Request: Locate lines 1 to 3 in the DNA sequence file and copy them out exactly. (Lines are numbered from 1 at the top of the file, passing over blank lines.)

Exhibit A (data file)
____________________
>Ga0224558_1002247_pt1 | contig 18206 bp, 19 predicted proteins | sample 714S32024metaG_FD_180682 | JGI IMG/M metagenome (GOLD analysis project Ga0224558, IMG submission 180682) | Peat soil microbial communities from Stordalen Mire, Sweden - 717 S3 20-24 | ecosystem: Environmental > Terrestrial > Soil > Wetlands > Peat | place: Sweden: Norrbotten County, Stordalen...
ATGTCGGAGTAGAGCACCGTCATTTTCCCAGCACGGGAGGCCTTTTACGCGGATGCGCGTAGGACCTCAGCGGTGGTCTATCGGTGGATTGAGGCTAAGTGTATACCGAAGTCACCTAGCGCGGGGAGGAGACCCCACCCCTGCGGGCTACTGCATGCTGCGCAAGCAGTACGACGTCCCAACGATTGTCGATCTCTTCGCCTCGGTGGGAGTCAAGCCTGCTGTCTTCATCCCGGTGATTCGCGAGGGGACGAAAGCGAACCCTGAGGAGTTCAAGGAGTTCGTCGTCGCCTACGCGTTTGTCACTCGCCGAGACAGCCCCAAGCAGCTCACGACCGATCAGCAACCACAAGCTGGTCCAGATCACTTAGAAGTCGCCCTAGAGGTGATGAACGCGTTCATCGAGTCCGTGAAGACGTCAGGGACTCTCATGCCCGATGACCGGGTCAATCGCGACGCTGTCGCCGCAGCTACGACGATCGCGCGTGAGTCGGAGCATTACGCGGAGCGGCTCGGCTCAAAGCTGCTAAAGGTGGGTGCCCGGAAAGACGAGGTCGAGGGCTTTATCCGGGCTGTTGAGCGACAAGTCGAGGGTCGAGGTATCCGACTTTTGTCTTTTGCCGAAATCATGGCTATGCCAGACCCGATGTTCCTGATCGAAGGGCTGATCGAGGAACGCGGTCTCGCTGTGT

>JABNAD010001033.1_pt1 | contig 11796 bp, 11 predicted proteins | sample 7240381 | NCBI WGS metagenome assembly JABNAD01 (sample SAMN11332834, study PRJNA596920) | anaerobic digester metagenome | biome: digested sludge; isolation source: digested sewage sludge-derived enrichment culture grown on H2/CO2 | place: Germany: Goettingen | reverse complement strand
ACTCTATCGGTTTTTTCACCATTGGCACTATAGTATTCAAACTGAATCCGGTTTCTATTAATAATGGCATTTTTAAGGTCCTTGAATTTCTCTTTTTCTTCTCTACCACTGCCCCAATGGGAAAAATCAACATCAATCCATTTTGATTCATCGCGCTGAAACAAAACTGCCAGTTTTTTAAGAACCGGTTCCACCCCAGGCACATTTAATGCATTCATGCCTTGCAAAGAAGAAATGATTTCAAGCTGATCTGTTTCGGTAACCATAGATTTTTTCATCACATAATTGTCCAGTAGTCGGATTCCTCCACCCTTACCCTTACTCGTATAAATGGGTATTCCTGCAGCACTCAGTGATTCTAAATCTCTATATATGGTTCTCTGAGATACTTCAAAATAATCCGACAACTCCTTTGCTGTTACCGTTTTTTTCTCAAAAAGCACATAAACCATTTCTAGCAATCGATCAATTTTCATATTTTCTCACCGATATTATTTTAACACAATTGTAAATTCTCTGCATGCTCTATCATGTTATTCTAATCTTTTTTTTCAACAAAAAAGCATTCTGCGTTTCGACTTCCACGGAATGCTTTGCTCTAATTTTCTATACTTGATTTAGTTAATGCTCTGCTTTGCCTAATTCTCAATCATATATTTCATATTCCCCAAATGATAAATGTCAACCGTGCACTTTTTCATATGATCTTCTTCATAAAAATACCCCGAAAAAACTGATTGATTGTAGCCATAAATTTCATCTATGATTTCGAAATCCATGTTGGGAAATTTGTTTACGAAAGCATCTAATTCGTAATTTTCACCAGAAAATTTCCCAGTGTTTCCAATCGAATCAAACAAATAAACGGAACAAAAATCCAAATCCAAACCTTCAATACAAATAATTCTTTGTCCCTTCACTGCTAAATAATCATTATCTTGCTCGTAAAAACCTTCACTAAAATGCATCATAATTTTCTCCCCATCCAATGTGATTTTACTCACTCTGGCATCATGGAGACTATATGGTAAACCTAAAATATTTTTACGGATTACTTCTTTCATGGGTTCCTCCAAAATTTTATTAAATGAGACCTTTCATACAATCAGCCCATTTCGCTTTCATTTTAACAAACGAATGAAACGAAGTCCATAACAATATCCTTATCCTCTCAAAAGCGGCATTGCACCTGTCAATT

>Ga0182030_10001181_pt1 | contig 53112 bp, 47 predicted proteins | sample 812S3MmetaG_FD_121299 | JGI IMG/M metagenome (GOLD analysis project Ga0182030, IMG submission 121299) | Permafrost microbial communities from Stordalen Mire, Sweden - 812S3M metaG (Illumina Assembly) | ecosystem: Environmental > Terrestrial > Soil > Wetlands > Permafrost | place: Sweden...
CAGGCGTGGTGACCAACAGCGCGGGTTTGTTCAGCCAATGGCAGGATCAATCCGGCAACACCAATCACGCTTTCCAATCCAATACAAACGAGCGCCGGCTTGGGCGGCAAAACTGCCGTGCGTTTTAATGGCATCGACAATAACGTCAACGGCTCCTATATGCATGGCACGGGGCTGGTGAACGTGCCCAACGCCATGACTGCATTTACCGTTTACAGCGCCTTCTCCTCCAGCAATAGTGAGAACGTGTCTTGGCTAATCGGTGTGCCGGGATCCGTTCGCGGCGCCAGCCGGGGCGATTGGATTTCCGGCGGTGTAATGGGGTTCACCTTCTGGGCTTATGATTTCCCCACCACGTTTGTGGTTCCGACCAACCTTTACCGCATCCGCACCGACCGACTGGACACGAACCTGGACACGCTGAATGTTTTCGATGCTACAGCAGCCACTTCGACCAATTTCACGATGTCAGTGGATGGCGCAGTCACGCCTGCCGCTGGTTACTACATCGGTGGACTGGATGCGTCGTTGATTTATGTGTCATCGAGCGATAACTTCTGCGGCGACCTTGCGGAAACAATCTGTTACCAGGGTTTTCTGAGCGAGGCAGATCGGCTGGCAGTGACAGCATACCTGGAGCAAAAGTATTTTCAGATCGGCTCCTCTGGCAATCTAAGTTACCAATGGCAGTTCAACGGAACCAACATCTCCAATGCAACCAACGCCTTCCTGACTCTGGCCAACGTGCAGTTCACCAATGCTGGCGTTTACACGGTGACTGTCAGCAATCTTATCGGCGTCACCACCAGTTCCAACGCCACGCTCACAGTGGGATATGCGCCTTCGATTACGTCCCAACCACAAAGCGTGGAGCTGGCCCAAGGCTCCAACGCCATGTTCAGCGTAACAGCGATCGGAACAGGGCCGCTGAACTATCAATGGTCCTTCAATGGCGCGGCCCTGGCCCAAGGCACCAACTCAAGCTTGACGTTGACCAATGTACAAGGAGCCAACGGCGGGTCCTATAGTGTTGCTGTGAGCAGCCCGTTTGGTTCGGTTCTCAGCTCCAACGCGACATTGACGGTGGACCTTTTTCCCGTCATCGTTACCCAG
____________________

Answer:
>Ga0224558_1002247_pt1 | contig 18206 bp, 19 predicted proteins | sample 714S32024metaG_FD_180682 | JGI IMG/M metagenome (GOLD analysis project Ga0224558, IMG submission 180682) | Peat soil microbial communities from Stordalen Mire, Sweden - 717 S3 20-24 | ecosystem: Environmental > Terrestrial > Soil > Wetlands > Peat | place: Sweden: Norrbotten County, Stordalen...
ATGTCGGAGTAGAGCACCGTCATTTTCCCAGCACGGGAGGCCTTTTACGCGGATGCGCGTAGGACCTCAGCGGTGGTCTATCGGTGGATTGAGGCTAAGTGTATACCGAAGTCACCTAGCGCGGGGAGGAGACCCCACCCCTGCGGGCTACTGCATGCTGCGCAAGCAGTACGACGTCCCAACGATTGTCGATCTCTTCGCCTCGGTGGGAGTCAAGCCTGCTGTCTTCATCCCGGTGATTCGCGAGGGGACGAAAGCGAACCCTGAGGAGTTCAAGGAGTTCGTCGTCGCCTACGCGTTTGTCACTCGCCGAGACAGCCCCAAGCAGCTCACGACCGATCAGCAACCACAAGCTGGTCCAGATCACTTAGAAGTCGCCCTAGAGGTGATGAACGCGTTCATCGAGTCCGTGAAGACGTCAGGGACTCTCATGCCCGATGACCGGGTCAATCGCGACGCTGTCGCCGCAGCTACGACGATCGCGCGTGAGTCGGAGCATTACGCGGAGCGGCTCGGCTCAAAGCTGCTAAAGGTGGGTGCCCGGAAAGACGAGGTCGAGGGCTTTATCCGGGCTGTTGAGCGACAAGTCGAGGGTCGAGGTATCCGACTTTTGTCTTTTGCCGAAATCATGGCTATGCCAGACCCGATGTTCCTGATCGAAGGGCTGATCGAGGAACGCGGTCTCGCTGTGT

>JABNAD010001033.1_pt1 | contig 11796 bp, 11 predicted proteins | sample 7240381 | NCBI WGS metagenome assembly JABNAD01 (sample SAMN11332834, study PRJNA596920) | anaerobic digester metagenome | biome: digested sludge; isolation source: digested sewage sludge-derived enrichment culture grown on H2/CO2 | place: Germany: Goettingen | reverse complement strand